Jewish Funeral Traditions

Jewish Funerals

Jewish funerals are religious in nature and adhere to a myriad of rituals and traditions based on the Jewish holy book, the Torah. There are four branches of Judaism known as Conservative, Orthodox, Reform, and Reconstructionist.

Just as there are different religious practices between the communities and practices of the faith, so too do funeral traditions differ between them. Judaism, in essence, teaches believers to embrace life while accepting death is coming. However, there is no specific afterlife taught about in the belief system and although it is believed the soul is immortal, there is belief in a world to come where the dead will be resurrected rather than find a place in heaven or hell. It is believed that leading a good life helps the soul after death.

Jewish Traditions and Funeral Arrangements

Jewish religious law dictates how to prepare and handle the body of the deceased. Burial and the choice of cremation vary between Judaism practices with Orthodox and Conservative Jews prohibiting the latter as it is believed the body should be buried intact for resurrection, however, reform Jewish practices accept cremation. Additionally, organ donation is often accepted as it can save lives but it can vary between communities.

The body is washed, known as Tahara, before being wrapped in a plain burial shroud. The process is supervised by Jewish men and women called Chevra Kadisha. They will also remain with the body until burial to protect it and ensure preparation is according to tradition. There is also no viewing of the deceased. 

The funeral often occurs within 24 hours of death in respect to the deceased with the service in a synagogue, funeral home, or by the graveside. Burial is in a simple biodegradable casket made of wood or pine while the Mourner’s Kaddish (a memorial prayer) is recited. Following the burial family members usually host mourners at the synagogue or at home. A candle is also lit and left to burn for a week.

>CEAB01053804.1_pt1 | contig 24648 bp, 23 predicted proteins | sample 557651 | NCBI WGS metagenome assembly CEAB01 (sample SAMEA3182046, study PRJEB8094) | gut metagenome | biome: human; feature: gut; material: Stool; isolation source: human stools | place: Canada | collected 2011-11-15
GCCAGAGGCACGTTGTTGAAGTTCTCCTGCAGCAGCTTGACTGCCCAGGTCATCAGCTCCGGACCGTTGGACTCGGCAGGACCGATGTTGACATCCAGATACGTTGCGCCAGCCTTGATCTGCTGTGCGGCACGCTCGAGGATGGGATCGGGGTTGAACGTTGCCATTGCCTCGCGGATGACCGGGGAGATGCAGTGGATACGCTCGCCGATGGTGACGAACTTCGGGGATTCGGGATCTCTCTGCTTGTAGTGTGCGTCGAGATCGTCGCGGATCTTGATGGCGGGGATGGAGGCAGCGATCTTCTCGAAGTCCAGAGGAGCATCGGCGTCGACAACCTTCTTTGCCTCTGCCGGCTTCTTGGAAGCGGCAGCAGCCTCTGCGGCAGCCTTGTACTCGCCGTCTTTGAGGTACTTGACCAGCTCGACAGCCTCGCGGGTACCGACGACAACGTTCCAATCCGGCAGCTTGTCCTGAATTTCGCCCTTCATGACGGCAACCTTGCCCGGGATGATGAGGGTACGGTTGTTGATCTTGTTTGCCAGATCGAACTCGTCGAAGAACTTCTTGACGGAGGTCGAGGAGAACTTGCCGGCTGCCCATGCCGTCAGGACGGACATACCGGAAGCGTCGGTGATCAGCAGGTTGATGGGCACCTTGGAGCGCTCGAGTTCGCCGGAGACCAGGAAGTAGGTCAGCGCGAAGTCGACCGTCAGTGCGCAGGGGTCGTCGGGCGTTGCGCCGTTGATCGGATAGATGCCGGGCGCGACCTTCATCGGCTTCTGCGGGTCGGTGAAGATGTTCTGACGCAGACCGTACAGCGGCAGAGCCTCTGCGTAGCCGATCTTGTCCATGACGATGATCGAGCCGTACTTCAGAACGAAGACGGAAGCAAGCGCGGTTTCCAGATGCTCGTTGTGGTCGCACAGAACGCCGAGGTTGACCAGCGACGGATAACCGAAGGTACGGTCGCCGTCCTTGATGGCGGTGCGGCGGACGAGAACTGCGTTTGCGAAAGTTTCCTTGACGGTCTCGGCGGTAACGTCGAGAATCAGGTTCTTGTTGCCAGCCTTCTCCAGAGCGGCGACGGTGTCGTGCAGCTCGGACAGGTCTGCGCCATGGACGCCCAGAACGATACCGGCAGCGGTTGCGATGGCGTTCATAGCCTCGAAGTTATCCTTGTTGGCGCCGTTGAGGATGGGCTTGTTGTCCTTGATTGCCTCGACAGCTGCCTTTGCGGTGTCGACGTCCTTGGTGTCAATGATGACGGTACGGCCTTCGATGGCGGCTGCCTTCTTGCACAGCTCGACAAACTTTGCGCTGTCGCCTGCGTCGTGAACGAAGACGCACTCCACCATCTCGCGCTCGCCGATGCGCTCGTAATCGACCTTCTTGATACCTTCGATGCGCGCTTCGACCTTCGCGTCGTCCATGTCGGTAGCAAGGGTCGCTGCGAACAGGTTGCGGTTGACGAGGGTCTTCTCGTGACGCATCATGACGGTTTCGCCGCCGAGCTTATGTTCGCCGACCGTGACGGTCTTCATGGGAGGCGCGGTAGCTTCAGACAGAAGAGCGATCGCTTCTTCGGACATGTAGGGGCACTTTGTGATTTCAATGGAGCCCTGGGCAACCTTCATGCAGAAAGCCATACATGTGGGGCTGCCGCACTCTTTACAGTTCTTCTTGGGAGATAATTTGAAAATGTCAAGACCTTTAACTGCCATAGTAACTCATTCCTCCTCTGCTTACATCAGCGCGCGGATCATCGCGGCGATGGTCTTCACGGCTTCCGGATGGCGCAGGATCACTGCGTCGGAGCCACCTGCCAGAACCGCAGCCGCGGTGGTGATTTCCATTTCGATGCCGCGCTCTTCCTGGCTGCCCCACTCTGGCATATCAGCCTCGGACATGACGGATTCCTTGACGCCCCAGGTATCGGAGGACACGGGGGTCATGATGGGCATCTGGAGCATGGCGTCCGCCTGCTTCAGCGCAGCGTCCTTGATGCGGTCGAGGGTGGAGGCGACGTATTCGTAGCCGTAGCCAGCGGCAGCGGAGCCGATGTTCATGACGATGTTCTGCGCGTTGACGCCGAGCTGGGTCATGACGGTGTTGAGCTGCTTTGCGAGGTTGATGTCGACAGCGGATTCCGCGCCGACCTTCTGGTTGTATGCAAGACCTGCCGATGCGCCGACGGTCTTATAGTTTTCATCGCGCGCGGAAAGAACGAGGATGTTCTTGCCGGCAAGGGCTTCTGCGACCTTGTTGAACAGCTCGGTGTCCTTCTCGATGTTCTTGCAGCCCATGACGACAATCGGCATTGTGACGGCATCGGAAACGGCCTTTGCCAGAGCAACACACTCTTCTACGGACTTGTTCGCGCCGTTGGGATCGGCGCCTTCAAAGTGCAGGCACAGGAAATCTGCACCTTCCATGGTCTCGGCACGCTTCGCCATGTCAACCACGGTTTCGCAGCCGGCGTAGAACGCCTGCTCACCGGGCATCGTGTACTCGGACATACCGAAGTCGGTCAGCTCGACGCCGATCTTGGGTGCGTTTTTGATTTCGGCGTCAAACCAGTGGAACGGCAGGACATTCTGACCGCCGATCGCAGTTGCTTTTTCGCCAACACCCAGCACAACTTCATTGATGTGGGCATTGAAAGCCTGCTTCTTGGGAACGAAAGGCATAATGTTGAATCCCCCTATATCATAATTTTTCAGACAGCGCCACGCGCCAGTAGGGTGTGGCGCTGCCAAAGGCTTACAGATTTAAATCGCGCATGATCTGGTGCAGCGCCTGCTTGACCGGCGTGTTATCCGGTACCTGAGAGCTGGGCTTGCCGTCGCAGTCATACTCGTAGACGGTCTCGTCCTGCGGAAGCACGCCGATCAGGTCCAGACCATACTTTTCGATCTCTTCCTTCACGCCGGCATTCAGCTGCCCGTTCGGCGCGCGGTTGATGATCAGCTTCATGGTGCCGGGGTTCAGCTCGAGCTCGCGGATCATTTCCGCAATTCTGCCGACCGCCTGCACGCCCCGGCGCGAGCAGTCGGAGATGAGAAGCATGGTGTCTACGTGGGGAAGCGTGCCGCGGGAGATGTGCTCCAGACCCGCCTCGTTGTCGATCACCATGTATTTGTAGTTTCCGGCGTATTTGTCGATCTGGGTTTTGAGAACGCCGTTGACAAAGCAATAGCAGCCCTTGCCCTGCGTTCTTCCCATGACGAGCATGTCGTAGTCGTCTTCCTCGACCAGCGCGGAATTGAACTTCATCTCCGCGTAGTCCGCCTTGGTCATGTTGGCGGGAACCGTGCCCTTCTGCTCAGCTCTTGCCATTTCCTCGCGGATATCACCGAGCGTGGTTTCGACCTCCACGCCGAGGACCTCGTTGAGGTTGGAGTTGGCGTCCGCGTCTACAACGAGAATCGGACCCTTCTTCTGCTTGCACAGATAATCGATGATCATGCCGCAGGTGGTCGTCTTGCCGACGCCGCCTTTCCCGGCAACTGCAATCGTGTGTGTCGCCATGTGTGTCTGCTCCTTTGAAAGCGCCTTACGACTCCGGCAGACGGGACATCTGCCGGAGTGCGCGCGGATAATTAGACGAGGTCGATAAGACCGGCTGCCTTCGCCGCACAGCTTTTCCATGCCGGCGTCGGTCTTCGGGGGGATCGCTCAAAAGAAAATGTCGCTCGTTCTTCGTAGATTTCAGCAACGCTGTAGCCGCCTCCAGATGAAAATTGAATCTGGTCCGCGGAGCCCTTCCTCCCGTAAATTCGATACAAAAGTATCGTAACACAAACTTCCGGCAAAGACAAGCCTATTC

Mourning Period

The seven days after a funeral is known as ‘Shiva’ when the remaining family stay at home to receive guests and reflect on the loss. During Shiva, mirrors are covered, family members don’t personally groom and couples refrain from intimacy to symbolize death’s disruption to life with demonstrable grief through these elements of self-sacrifice. 

The second mourning period ‘Shloshin’, follows and lasts for thirty days with the entire period of mourning lasting up to a year. During the thirty days, family members return to daily life and routines but will still perform mourning traditions. On the one year anniversary, a candle will be lit and burned for 24 hours in a tradition known as Yahrzeit.

Select a Jewish Funeral with County Funerals

When choosing a Jewish Funeral with County Funerals you will have peace of mind that we will handle all arrangements with dignity and respect. We can support a variety of traditions to ensure your loved one receives a proper farewell. For more information on how we can help, reach out to our team of experienced funeral directors.

Google Rating
5.0
Based on 56 reviews